Skeena says that Rooney illustrates how the word “or” can have either an inclusive or an exclusive meaning. The word “or” appeared twice in the provision at issue in that case (namely, s. 131 of the Ontario Securities Act, R.S.O. 1990, c. s. 5.). The first instance of the word “or” allowed aggrieved security holders alleging that they entered into a securities contract founded on a misrepresentation to sue for either rescission “or” damages. The second allowed them to sue the offeror “or” a variety of other people. It was only the second instance that was held to attract an inclusive meaning. The first could only be interpreted exclusively.
 I agree with Skeena that the use of the word “or” in s. 29(4) of the Act is more like the latter, in the sense it must have been intended to apply exclusively.
 I say that because the Legislature cannot have intended that a third party in TCF’s position could make sequential applications to set aside the same subpoena if dissatisfied with the answer it received the first time round. There is no provision made in s. 29 or anywhere else in the Act for a third party in TCF’s position to bring an appeal or seek a review of an arbitrator’s decision under s. 29(4). On the contrary, s. 4 of the Act precludes any review in this court of an arbitrator’s order except as provided in the Act.
 I appreciate that TCF says that the Act provides for such a review in s. 29(4) itself, but that provision does not read that way. By its plain meaning, it contemplates an application in the first instance to either the arbitrator or the court at the election of the third party, but not both. There is no provision in that section for a review of the arbitrator’s decision in this court, as the Act does expressly provide elsewhere, for example in ss. 18(4) and 23(7).
 In the absence of any provision setting out a right of review or appeal, this court is left with the requirement in s. 29(3) that the subpoena must be treated as having been issued by the court. In these circumstances, this court cannot ignore the arbitrator’s decision or otherwise treat this application as if it were a de novo hearing, as TCF urges.
I agree with Skeena that the provision in s. 29(10) precluding any appeal from a decision of this court made under s. 29 is intended to parallel the process that is to be followed if the third party elects to proceed before the arbitrator as TCF did here. That is, having made the application and not succeeded, there is no right of appeal, regardless of whether the application was made to the arbitrator or this court.”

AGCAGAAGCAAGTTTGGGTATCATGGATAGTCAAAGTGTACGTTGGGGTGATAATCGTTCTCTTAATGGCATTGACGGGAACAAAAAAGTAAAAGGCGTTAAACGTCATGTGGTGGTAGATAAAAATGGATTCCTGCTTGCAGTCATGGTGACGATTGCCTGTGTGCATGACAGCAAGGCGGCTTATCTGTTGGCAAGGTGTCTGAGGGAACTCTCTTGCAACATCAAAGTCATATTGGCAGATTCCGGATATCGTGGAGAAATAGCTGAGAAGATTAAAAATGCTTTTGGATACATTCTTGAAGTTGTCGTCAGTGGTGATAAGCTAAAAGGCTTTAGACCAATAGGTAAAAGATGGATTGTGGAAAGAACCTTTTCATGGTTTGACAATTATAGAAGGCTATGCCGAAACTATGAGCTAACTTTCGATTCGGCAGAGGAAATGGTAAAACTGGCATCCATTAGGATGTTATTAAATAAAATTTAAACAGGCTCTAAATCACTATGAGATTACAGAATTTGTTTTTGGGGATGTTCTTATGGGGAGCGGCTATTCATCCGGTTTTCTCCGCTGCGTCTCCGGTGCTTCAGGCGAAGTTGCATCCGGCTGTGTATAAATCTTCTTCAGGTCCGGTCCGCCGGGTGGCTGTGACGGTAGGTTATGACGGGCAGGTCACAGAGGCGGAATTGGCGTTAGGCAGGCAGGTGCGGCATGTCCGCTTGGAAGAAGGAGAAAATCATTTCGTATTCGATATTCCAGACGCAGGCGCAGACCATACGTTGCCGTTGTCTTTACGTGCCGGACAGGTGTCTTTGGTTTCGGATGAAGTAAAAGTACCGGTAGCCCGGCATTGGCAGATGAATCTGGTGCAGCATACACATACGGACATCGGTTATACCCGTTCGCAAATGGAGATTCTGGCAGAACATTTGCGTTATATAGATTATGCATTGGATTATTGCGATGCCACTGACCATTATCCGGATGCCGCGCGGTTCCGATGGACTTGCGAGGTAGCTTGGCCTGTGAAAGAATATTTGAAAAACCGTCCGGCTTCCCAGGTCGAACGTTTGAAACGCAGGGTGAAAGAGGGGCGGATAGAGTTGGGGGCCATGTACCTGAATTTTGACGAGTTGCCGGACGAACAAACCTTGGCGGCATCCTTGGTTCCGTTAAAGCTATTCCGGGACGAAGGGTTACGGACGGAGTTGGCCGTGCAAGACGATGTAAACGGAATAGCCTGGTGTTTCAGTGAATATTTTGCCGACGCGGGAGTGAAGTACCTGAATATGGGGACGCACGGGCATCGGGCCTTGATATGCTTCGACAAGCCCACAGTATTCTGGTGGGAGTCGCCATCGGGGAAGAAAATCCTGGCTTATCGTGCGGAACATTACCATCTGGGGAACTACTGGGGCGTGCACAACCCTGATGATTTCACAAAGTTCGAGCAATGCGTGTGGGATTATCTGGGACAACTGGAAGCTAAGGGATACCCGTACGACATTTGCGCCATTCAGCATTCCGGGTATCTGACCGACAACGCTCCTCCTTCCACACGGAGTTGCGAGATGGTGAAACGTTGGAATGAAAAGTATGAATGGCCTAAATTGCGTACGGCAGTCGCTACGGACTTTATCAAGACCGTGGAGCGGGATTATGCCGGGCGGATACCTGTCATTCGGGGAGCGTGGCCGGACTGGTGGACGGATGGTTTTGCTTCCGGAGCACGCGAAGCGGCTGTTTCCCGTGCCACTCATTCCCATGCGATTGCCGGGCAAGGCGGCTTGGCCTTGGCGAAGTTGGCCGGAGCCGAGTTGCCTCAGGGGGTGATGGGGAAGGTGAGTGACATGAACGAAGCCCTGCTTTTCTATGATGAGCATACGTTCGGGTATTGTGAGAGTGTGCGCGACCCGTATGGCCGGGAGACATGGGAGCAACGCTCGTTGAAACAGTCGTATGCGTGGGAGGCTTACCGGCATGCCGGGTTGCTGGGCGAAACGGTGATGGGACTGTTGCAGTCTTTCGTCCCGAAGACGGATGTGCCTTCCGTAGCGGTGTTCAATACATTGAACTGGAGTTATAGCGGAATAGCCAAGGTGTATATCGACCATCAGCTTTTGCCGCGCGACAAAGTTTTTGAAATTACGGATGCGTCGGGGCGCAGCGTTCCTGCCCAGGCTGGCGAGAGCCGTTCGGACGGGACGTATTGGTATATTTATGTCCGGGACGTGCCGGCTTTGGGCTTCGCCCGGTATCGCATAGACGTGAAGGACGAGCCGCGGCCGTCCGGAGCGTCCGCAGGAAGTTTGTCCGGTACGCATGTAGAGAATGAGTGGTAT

Justice Milman concluded that he lacked the jurisdiction to grant the relief that TCF sought and dismissed the petition.
First, the two cases, Graham v. Saskatchewan Government Insurance 2006 SKQB 301 and Rooney v ArcelorMittal S.A., 2016 ONCA 630, cited by Justice Milman, are helpful to provide context to this decision. The Rooney case explains the difference between an “or” that is inclusive (A or B or both) and one that is exclusive (A or B, but not both). It is also interesting for its brief summary of the principles of statutory interpretation and the Ontario Court of Appeal’s conclusion that the word “or” may be inclusive in one part of a provision in a statute [in this case, s. 131(1) the Ontario Securities Act, R.S.O. 1990, c. S.5] and exclusive in another part of the same provision in the statute. In the Graham case, the Court of Queen’s Bench for Saskatchewan found that “or” is inherently ambiguous but that there is a presumption that it is inclusive unless the presumption can be rebutted.
Second, the petitioner has filed a notice of appeal, which may be heard this year.
Third, for another case in which a court was asked to set aside a summons issued by an arbitrator to a third party after a challenge to the arbitrator failed, see Arbitration Matters Case Note #462, “Non-party witnesses applying to quash summonses do not attorn to jurisdiction”. In Bergmanis v Diamond, 2021 ONSC 2375, the Ontario court found that it had no jurisdiction to grant a party’s request to set aside a summons issued to a third party by the arbitrator, which the third party had challenged. Because the party’s motion to quash affected the third party which was not a party to the arbitration agreement, s. 45 of the Ontario Arbitration Act, 1991, S.O. 1991, c. 17, applied. The motion to quash was dismissed because the issue before the court was whether the summons ought to have issued, which was one of mixed fact and law and not permitted under the Act without leave.